In a statement Friday responding to the Indonesian investigators’ final report, Boeing said the 737 Max and its software have undergone an “unprecedented level of global regulatory oversight, testing and analysis,” and that the company has redesigned the MCAS system to prevent a repeat of what happened in the two crashes.

“Safety is an enduring value for everyone at Boeing and the safety of the flying public, our customers and the crews aboard our airplanes is always our top priority,” Boeing said in the statement.

Earlier this month, a panel of global aviation regulators found that the FAA had little awareness of MCAS, and ultimately delegated safety-critical elements of the system to Boeing under the designee program. The review also found evidence that Boeing exerted “undue pressures” on those employees. Boeing has said it is reviewing the panel’s recommendations and will work with the FAA to improve the aircraft certification process.

After repeatedly pushing the FAA to expand the use of so-called designees, lawmakers have begun to reconsider the program, including Representative Peter DeFazio, the Oregon Democrat who chairs the House Transportation and Infrastructure Committee, before which Muilenburg will testify on Wednesday. Curtailing the ability of Boeing to use designees could delay the already lengthy certification process for major new aircraft.

“My job is to fix the law.,” DeFazio said. “The law failed.”

The New York Times reported Sunday that Congress handed over even more responsibility for certifying safety to airplane manufacturers in legislation passed weeks before the Lion Air jet crashed. The newspaper reported that Boeing and its allies pushed for the measure over the objections of the FAA.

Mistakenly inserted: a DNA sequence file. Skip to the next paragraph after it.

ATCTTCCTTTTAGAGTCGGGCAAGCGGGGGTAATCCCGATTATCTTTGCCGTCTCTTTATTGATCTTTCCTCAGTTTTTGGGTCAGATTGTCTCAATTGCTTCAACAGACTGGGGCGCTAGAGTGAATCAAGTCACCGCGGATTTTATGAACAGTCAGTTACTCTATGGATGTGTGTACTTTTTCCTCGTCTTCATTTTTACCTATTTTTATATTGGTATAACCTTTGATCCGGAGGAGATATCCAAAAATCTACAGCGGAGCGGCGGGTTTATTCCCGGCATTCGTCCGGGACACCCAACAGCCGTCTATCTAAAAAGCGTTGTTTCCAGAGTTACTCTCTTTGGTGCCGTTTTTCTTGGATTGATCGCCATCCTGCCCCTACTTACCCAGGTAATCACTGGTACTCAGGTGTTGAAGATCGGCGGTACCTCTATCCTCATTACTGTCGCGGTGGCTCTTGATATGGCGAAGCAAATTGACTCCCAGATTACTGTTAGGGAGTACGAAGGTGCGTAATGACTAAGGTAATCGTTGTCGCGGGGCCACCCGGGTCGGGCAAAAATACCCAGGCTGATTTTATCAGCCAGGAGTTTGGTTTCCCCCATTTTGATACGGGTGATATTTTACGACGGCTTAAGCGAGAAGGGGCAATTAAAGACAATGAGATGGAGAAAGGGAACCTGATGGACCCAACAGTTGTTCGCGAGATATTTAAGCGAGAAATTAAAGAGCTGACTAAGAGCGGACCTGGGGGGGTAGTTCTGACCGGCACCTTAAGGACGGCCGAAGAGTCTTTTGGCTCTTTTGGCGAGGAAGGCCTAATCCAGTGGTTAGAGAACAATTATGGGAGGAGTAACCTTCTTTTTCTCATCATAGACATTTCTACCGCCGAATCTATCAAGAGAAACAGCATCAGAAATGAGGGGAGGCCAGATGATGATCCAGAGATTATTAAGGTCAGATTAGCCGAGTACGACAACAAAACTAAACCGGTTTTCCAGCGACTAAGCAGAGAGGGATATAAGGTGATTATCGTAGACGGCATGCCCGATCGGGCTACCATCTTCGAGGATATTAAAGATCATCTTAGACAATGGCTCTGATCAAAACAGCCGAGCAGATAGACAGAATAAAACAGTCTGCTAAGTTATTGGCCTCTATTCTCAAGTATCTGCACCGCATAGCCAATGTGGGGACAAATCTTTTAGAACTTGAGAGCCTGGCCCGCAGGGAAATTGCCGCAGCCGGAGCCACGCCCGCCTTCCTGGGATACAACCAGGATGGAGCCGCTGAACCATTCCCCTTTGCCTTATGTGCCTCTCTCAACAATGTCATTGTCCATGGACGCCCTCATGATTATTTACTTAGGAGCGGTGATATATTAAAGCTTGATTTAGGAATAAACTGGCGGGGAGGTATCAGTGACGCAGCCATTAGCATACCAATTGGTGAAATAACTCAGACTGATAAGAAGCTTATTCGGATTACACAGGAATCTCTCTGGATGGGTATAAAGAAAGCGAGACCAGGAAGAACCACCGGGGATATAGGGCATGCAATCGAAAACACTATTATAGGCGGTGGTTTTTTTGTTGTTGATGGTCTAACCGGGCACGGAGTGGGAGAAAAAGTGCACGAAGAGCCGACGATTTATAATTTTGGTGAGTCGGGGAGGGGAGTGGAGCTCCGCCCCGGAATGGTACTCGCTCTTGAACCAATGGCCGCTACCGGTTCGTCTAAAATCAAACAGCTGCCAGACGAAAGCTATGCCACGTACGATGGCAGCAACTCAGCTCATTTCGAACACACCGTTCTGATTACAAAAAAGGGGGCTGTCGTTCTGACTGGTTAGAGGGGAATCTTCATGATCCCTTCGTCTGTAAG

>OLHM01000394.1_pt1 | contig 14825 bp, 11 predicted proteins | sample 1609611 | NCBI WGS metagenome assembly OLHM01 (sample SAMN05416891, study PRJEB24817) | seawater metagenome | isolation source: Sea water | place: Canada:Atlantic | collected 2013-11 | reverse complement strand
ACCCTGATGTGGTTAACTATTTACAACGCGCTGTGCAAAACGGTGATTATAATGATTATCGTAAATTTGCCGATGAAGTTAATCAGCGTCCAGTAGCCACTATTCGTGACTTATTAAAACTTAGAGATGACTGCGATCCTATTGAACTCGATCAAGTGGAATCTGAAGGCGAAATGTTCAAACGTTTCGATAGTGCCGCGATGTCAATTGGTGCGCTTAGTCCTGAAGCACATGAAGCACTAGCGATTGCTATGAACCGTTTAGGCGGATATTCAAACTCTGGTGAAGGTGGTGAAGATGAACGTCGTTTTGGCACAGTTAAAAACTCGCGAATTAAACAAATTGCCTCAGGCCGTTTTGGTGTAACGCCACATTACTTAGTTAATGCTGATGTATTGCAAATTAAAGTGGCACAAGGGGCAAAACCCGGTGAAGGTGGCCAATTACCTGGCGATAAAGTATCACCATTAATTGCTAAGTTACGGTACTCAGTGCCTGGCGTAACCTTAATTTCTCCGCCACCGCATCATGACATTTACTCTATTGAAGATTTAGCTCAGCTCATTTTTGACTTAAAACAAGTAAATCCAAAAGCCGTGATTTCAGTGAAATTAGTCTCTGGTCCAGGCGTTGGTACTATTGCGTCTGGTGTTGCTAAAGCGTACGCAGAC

DeFazio’s committee opened an investigation into the 737 Max in March, days after the second plane crashed. The panel has since received hundreds of thousands of records from both Boeing and the FAA about the design, development, and certification of the plane, findings that will inform their questioning Wednesday. The committee’s top Republican, Missouri Representative Sam Graves, is also a pilot, giving him a deeper understanding of the plane’s technical features.

The panel’s probe has found indications Boeing employees were subjected to significant pressure by company executives to maintain production schedules and achieve key goals for the jet, such as avoiding additional simulator training for pilots, DeFazio said in a recent interview.

Among documents the panel has obtained are Boeing’s original promotional materials for the 737 Max, written while the plane was still being developed, that promised that pilots would not need to be re-trained to fly the jet, DeFazio said. In addition, DeFazio said Boeing’s contracts with Southwest Airlines included a provision where Boeing “essentially would pay a rebate of $1 million per plane if pilots had to have” additional training in the simulator, he said.